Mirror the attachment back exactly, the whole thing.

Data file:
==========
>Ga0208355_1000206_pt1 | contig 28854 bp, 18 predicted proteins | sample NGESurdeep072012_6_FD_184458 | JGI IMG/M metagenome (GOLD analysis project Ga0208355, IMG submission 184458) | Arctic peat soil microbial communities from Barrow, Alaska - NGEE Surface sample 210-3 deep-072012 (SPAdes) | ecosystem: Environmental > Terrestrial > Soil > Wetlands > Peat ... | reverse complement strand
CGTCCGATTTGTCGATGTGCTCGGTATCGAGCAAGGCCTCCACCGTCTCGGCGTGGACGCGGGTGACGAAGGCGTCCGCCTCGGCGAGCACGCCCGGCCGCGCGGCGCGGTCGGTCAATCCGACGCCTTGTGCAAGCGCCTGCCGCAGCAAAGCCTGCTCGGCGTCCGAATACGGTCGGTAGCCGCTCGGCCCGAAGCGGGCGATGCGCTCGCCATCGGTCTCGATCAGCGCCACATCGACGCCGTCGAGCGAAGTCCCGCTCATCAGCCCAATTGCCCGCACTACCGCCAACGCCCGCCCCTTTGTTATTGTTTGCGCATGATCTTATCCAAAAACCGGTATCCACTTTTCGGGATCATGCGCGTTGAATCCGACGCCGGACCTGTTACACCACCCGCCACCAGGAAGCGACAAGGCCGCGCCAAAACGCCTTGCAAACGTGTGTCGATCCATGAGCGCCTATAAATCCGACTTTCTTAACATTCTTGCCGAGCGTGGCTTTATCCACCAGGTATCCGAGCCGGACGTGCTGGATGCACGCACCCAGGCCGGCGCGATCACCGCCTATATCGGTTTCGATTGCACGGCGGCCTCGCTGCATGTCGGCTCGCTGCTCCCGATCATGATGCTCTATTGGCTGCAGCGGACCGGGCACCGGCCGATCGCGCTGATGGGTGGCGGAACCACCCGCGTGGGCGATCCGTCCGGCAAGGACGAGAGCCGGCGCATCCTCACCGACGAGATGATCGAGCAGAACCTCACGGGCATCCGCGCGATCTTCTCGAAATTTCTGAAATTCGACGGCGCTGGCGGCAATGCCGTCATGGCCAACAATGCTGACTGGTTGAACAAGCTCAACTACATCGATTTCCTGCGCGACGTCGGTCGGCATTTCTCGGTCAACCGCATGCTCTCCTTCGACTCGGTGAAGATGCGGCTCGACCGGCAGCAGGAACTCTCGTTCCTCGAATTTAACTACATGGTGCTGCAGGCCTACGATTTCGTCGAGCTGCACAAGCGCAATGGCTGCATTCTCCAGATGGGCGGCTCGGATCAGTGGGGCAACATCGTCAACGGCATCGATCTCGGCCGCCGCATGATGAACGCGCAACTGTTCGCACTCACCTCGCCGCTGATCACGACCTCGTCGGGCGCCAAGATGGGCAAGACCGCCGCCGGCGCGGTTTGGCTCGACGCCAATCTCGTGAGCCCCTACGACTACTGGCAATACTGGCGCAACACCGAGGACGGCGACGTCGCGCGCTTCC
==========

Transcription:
>Ga0208355_1000206_pt1 | contig 28854 bp, 18 predicted proteins | sample NGESurdeep072012_6_FD_184458 | JGI IMG/M metagenome (GOLD analysis project Ga0208355, IMG submission 184458) | Arctic peat soil microbial communities from Barrow, Alaska - NGEE Surface sample 210-3 deep-072012 (SPAdes) | ecosystem: Environmental > Terrestrial > Soil > Wetlands > Peat ... | reverse complement strand
CGTCCGATTTGTCGATGTGCTCGGTATCGAGCAAGGCCTCCACCGTCTCGGCGTGGACGCGGGTGACGAAGGCGTCCGCCTCGGCGAGCACGCCCGGCCGCGCGGCGCGGTCGGTCAATCCGACGCCTTGTGCAAGCGCCTGCCGCAGCAAAGCCTGCTCGGCGTCCGAATACGGTCGGTAGCCGCTCGGCCCGAAGCGGGCGATGCGCTCGCCATCGGTCTCGATCAGCGCCACATCGACGCCGTCGAGCGAAGTCCCGCTCATCAGCCCAATTGCCCGCACTACCGCCAACGCCCGCCCCTTTGTTATTGTTTGCGCATGATCTTATCCAAAAACCGGTATCCACTTTTCGGGATCATGCGCGTTGAATCCGACGCCGGACCTGTTACACCACCCGCCACCAGGAAGCGACAAGGCCGCGCCAAAACGCCTTGCAAACGTGTGTCGATCCATGAGCGCCTATAAATCCGACTTTCTTAACATTCTTGCCGAGCGTGGCTTTATCCACCAGGTATCCGAGCCGGACGTGCTGGATGCACGCACCCAGGCCGGCGCGATCACCGCCTATATCGGTTTCGATTGCACGGCGGCCTCGCTGCATGTCGGCTCGCTGCTCCCGATCATGATGCTCTATTGGCTGCAGCGGACCGGGCACCGGCCGATCGCGCTGATGGGTGGCGGAACCACCCGCGTGGGCGATCCGTCCGGCAAGGACGAGAGCCGGCGCATCCTCACCGACGAGATGATCGAGCAGAACCTCACGGGCATCCGCGCGATCTTCTCGAAATTTCTGAAATTCGACGGCGCTGGCGGCAATGCCGTCATGGCCAACAATGCTGACTGGTTGAACAAGCTCAACTACATCGATTTCCTGCGCGACGTCGGTCGGCATTTCTCGGTCAACCGCATGCTCTCCTTCGACTCGGTGAAGATGCGGCTCGACCGGCAGCAGGAACTCTCGTTCCTCGAATTTAACTACATGGTGCTGCAGGCCTACGATTTCGTCGAGCTGCACAAGCGCAATGGCTGCATTCTCCAGATGGGCGGCTCGGATCAGTGGGGCAACATCGTCAACGGCATCGATCTCGGCCGCCGCATGATGAACGCGCAACTGTTCGCACTCACCTCGCCGCTGATCACGACCTCGTCGGGCGCCAAGATGGGCAAGACCGCCGCCGGCGCGGTTTGGCTCGACGCCAATCTCGTGAGCCCCTACGACTACTGGCAATACTGGCGCAACACCGAGGACGGCGACGTCGCGCGCTTCC